In 1967, he completed a Ph.D. at the University of Washington and became project leader of the Forest Service recreation research unit in Seattle. In 1976, John was selected as a Federal Congressional Fellow and served on the staffs of Senator Frank Church of Idaho and Congressman James Weaver of Oregon. He then served on the Legislative Affairs Staff of the Forest Service in Washington, D.C. and, from 1979 to 1985, was assistant director of the Southeastern Forest Experiment Station in Asheville, North Carolina. He was appointed Dean of the University of Idaho, College of Forestry, Wildlife and Range Sciences in 1985. He served nine years until 1994, when he became director of the UI Wilderness Research Center and Professor of Resource Recreation and Tourism. He retired in 2002, although he remained active in wilderness affairs until his death in 2016. John contributed significantly to wilderness as an empirical scientist, as the author of seminal papers and books about wilderness management, as a mentor, cofounder of the International Journal of Wilderness and his work with the WILD Foundation on the protection of wildlands and natural areas worldwide.
John’s most significant empirical wilderness work came early in his career. In his dissertation, he contrasted the preferences of wilderness and car campers, national park, national forest and state park visitors. He found early evidence of wilderness users, particularly those in national parks, being more likely to be highly-educated, from an urban area and more interested and involved in their recreation activity (Hendee 1967). In 1965, he conducted an early study of wilderness visitors—exploring the characteristics, values and management preferences of visitors to the Glacier Peak, Three Sisters and Eagle Cap Wildernesses (Hendee et al. 1968). Although these three wildernesses differed in the type of use characteristic of each area (day hikers, backpackers and horse users), there was little variation among the attitudes of visitors or their preferences for management. This led to the conclusion that there is little reason for different management policies in different areas, other than that necessary to adapt to local conditions such as terrain, access and weather.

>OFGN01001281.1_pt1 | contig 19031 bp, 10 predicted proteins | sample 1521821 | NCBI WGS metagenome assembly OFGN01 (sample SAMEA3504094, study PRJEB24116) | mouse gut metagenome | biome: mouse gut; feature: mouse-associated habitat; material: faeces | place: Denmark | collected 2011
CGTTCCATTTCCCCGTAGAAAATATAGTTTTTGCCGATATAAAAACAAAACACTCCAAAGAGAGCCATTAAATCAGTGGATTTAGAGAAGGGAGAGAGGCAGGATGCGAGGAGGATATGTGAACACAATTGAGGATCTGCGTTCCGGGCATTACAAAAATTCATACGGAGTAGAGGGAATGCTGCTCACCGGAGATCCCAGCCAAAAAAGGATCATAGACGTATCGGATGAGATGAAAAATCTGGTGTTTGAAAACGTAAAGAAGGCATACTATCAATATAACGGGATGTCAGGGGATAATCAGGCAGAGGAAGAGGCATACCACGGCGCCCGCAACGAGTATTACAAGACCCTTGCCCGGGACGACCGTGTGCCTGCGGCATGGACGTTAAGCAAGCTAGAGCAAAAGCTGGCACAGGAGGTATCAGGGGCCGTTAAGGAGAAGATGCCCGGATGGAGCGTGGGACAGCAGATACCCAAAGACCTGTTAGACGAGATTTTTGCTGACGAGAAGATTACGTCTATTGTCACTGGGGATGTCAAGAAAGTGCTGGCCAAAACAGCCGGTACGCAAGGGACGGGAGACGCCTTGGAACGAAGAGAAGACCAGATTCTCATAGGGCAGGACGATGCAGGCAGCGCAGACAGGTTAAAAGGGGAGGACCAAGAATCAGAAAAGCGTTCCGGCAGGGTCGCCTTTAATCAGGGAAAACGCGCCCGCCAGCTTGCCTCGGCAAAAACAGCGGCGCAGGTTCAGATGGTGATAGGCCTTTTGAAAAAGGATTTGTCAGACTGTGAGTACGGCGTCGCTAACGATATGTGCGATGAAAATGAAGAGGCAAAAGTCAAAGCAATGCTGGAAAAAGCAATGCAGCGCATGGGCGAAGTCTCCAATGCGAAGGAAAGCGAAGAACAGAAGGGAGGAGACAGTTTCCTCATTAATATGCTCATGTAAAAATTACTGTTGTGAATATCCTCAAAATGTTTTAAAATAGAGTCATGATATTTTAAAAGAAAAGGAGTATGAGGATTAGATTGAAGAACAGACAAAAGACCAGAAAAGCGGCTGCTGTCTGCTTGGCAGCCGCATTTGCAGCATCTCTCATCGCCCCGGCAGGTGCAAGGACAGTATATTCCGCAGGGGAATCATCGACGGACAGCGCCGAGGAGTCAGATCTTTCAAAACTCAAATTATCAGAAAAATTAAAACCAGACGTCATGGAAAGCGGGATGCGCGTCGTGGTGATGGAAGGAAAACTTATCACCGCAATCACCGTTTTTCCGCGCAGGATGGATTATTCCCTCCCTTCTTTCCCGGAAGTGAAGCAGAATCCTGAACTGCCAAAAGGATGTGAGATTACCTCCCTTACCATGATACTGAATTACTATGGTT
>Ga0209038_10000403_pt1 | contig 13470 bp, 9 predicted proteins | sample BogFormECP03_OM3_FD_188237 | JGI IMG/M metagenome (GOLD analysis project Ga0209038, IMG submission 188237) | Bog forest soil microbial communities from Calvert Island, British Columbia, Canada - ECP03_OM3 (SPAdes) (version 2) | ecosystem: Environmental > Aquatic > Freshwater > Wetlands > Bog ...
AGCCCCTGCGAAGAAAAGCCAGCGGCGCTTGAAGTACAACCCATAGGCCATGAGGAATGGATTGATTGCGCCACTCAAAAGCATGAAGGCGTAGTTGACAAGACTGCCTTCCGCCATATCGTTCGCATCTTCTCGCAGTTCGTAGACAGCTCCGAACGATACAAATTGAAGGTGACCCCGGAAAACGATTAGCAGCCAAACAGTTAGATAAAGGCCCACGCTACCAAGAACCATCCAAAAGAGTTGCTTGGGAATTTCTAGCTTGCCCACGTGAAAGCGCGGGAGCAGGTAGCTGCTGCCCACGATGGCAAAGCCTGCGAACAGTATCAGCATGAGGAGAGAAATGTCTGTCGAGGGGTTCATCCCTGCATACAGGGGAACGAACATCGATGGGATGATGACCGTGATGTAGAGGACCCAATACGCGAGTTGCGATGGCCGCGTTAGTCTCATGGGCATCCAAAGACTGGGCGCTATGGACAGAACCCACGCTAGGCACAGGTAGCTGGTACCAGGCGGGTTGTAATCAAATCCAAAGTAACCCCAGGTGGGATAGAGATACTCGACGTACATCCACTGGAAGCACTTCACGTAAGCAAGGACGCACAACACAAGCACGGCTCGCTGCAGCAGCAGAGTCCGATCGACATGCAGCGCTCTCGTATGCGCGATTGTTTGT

As leader of a recreation research project assigned to study dispersed roaded recreation issues rather than wilderness, John’s subsequent empirical work was less focused on wilderness. His research group made important contributions to understanding littering and depreciative behavior and how to change it, as well as public involvement in decision-making. John wrote about rural-urban differences in recreation participation, substitutability and a typology of recreation activity preferences. More directly related to wilderness, he studied fishing and other recreation behavior at high mountain lakes (Hendee et al. 1977) and developed the Code-A-Site system for assessing campsites (Hendee et al. 1976).
John’s most significant contributions to wilderness science were probably his insightful commentaries on wilderness management, his efforts to organize and disseminate information on wilderness management and his mentoring of other wilderness students and scholars. With George Stankey, he discussed contrasting philosophies of wilderness management—anthropocentric and biocentric (Hendee and Stankey 1973). Although they clearly supported the biocentric option, they concluded that open debate was needed so the choice between philosophies could be resolved before inaction or expedient decisions establish precedent. With Bob Lucas, he wrote insightfully about wilderness permits—arguing for their utility while cautioning against indiscriminate rationing of use and adverse effects on the spontaneity of wilderness use (Hendee and Lucas 1973). He suggested that to protect wilderness it is important to provide other areas outside wilderness where users can get away from civilization and enjoy all kinds of primitive recreational activities (Hendee 1974), advice that was not heeded leading to many ongoing wilderness controversies, from interest in opening wilderness to mountain bikes to concerns with limiting use and ecological manipulation in wilderness.